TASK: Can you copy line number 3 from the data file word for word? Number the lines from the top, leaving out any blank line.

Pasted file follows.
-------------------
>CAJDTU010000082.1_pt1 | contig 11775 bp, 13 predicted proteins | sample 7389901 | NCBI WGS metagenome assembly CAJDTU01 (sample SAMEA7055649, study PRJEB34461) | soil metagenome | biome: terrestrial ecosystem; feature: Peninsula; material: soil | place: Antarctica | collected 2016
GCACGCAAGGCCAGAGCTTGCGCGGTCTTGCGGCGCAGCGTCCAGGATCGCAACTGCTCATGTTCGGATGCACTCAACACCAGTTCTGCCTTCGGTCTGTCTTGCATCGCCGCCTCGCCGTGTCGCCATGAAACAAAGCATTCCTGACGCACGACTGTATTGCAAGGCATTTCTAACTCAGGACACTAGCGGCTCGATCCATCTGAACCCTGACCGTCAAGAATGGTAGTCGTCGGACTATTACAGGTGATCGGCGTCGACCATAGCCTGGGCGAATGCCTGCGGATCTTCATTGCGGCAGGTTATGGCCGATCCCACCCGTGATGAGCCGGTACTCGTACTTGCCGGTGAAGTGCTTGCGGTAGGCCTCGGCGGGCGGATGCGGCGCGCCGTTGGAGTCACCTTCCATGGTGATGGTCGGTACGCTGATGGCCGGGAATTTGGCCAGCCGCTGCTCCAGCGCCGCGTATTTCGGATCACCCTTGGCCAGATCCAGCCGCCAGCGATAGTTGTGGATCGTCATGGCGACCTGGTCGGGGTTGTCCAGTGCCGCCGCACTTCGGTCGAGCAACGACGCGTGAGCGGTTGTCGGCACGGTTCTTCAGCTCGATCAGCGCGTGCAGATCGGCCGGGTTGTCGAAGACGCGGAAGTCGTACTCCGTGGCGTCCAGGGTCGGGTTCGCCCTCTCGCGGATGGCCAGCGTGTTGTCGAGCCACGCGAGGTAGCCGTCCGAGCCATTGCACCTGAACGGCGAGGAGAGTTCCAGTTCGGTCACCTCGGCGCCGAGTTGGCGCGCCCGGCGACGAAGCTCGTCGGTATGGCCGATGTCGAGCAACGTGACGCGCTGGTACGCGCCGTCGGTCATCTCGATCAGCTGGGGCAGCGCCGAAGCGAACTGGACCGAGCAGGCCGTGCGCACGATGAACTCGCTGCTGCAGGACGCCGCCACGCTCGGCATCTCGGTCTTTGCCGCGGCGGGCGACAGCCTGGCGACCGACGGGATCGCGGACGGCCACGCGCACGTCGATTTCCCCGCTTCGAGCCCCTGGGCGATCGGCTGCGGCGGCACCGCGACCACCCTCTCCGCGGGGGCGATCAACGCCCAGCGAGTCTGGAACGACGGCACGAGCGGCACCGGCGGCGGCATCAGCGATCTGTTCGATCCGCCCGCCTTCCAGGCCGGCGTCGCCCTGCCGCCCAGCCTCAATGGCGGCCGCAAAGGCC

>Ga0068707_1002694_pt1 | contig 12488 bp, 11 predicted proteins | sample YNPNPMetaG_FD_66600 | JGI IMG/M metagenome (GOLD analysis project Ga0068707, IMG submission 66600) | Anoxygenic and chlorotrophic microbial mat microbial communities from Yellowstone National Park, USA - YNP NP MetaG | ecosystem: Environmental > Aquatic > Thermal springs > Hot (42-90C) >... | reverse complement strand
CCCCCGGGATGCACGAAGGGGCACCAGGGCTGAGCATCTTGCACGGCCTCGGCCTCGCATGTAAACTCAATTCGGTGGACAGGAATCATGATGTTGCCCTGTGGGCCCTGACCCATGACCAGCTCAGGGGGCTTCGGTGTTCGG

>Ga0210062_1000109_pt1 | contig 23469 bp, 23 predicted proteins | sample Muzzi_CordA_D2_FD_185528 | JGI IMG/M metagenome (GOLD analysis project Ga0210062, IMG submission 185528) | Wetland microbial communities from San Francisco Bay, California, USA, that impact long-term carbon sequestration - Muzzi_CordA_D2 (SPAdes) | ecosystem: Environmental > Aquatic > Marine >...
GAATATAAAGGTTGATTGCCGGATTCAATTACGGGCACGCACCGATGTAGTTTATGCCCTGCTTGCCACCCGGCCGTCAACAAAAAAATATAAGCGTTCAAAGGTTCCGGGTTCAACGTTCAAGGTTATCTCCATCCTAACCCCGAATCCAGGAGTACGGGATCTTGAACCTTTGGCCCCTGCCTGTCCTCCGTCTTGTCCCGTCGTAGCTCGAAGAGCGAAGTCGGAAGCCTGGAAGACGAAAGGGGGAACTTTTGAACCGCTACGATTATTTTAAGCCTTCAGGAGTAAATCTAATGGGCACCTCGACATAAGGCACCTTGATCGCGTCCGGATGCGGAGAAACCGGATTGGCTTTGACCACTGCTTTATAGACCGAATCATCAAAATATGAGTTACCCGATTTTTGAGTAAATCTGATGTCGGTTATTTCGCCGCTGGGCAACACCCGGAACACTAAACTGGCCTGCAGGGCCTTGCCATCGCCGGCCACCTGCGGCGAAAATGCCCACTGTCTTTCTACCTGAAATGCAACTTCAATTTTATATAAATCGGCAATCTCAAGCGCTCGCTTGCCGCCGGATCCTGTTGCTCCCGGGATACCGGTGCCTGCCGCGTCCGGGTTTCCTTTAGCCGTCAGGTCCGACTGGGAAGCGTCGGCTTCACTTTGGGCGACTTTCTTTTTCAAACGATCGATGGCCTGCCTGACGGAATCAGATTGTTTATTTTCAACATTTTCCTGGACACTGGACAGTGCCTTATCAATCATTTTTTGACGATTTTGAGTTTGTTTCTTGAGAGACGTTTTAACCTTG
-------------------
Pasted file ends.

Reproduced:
>Ga0068707_1002694_pt1 | contig 12488 bp, 11 predicted proteins | sample YNPNPMetaG_FD_66600 | JGI IMG/M metagenome (GOLD analysis project Ga0068707, IMG submission 66600) | Anoxygenic and chlorotrophic microbial mat microbial communities from Yellowstone National Park, USA - YNP NP MetaG | ecosystem: Environmental > Aquatic > Thermal springs > Hot (42-90C) >... | reverse complement strand